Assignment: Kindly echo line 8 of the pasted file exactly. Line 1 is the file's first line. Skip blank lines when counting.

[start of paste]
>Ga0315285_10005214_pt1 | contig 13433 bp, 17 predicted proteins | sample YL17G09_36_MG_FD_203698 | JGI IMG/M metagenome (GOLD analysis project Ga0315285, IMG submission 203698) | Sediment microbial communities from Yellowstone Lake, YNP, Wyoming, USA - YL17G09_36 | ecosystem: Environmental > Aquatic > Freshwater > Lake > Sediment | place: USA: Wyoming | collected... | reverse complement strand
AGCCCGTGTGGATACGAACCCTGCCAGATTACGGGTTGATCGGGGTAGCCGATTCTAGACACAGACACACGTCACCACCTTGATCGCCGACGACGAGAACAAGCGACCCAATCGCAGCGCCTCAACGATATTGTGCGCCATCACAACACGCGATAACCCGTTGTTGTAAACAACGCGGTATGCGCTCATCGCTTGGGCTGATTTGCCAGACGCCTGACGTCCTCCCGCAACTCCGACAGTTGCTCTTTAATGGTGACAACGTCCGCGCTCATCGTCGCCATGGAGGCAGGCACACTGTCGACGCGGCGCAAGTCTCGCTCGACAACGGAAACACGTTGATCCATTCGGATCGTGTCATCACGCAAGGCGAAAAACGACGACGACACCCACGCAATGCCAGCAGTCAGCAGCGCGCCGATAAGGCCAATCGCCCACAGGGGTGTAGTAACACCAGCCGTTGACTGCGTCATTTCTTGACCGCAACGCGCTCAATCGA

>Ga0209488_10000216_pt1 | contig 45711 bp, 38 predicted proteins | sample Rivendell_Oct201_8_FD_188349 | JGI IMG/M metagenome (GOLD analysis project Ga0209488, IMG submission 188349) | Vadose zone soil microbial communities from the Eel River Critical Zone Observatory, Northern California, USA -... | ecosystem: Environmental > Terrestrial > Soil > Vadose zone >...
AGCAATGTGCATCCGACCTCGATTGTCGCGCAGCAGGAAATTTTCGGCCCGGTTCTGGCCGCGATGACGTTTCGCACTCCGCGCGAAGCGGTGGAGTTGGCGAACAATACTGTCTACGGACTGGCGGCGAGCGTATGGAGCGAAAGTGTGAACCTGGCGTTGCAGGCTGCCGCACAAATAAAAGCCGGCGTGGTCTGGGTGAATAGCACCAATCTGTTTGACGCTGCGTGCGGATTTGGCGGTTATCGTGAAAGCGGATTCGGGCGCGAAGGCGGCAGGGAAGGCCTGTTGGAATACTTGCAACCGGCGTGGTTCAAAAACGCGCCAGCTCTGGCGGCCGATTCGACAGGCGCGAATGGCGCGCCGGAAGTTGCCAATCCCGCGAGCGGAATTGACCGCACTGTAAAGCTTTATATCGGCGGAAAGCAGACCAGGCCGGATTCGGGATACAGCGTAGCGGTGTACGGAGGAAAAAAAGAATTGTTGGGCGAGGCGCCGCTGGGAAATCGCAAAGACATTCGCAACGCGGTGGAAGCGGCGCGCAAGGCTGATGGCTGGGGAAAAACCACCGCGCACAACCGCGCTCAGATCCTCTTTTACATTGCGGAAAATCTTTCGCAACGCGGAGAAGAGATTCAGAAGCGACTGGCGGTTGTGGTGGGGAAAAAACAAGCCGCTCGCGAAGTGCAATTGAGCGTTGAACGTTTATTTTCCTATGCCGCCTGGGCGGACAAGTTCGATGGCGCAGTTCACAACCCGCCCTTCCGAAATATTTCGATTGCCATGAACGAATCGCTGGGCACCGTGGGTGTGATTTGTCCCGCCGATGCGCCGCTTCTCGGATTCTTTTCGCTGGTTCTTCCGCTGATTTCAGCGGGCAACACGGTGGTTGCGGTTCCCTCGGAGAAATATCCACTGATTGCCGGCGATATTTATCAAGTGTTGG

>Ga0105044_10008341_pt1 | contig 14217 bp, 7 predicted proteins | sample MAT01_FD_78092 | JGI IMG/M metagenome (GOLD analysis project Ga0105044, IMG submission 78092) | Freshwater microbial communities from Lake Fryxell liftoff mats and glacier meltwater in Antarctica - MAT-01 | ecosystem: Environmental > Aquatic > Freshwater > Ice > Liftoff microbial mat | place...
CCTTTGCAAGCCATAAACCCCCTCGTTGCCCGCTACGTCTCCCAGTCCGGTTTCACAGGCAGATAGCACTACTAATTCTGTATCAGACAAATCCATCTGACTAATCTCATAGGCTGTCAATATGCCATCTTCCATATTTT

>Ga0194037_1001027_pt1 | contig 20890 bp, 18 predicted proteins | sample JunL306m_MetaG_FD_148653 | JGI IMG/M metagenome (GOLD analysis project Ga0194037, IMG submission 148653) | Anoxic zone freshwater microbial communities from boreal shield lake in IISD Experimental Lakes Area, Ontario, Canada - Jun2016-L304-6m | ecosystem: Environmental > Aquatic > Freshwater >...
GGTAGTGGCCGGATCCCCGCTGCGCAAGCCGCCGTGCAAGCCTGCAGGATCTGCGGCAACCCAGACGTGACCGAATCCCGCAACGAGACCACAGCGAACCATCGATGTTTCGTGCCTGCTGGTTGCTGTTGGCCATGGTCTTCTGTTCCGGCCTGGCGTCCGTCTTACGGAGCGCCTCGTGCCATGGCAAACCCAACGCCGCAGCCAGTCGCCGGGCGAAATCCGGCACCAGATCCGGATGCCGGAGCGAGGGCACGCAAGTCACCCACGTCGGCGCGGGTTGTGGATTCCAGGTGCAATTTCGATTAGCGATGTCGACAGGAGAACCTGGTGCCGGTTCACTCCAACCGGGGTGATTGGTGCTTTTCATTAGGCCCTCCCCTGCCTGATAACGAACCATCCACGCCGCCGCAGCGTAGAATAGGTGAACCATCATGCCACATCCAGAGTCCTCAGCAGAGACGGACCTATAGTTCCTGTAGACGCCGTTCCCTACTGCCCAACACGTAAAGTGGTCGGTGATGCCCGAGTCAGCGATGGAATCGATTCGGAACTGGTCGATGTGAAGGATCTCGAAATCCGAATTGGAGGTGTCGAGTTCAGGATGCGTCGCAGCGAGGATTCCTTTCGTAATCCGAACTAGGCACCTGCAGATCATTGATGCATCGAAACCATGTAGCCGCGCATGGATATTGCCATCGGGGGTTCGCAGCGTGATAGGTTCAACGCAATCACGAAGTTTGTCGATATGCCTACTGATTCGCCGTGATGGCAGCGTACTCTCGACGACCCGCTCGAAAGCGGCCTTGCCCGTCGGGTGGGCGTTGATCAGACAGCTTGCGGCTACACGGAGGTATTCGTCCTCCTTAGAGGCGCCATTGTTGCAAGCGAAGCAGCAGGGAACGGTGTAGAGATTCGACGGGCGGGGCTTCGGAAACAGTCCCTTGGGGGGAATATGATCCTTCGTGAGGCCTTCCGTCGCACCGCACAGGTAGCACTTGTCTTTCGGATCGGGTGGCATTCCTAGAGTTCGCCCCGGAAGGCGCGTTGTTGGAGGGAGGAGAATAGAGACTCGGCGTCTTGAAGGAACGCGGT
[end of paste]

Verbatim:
GGTAGTGGCCGGATCCCCGCTGCGCAAGCCGCCGTGCAAGCCTGCAGGATCTGCGGCAACCCAGACGTGACCGAATCCCGCAACGAGACCACAGCGAACCATCGATGTTTCGTGCCTGCTGGTTGCTGTTGGCCATGGTCTTCTGTTCCGGCCTGGCGTCCGTCTTACGGAGCGCCTCGTGCCATGGCAAACCCAACGCCGCAGCCAGTCGCCGGGCGAAATCCGGCACCAGATCCGGATGCCGGAGCGAGGGCACGCAAGTCACCCACGTCGGCGCGGGTTGTGGATTCCAGGTGCAATTTCGATTAGCGATGTCGACAGGAGAACCTGGTGCCGGTTCACTCCAACCGGGGTGATTGGTGCTTTTCATTAGGCCCTCCCCTGCCTGATAACGAACCATCCACGCCGCCGCAGCGTAGAATAGGTGAACCATCATGCCACATCCAGAGTCCTCAGCAGAGACGGACCTATAGTTCCTGTAGACGCCGTTCCCTACTGCCCAACACGTAAAGTGGTCGGTGATGCCCGAGTCAGCGATGGAATCGATTCGGAACTGGTCGATGTGAAGGATCTCGAAATCCGAATTGGAGGTGTCGAGTTCAGGATGCGTCGCAGCGAGGATTCCTTTCGTAATCCGAACTAGGCACCTGCAGATCATTGATGCATCGAAACCATGTAGCCGCGCATGGATATTGCCATCGGGGGTTCGCAGCGTGATAGGTTCAACGCAATCACGAAGTTTGTCGATATGCCTACTGATTCGCCGTGATGGCAGCGTACTCTCGACGACCCGCTCGAAAGCGGCCTTGCCCGTCGGGTGGGCGTTGATCAGACAGCTTGCGGCTACACGGAGGTATTCGTCCTCCTTAGAGGCGCCATTGTTGCAAGCGAAGCAGCAGGGAACGGTGTAGAGATTCGACGGGCGGGGCTTCGGAAACAGTCCCTTGGGGGGAATATGATCCTTCGTGAGGCCTTCCGTCGCACCGCACAGGTAGCACTTGTCTTTCGGATCGGGTGGCATTCCTAGAGTTCGCCCCGGAAGGCGCGTTGTTGGAGGGAGGAGAATAGAGACTCGGCGTCTTGAAGGAACGCGGT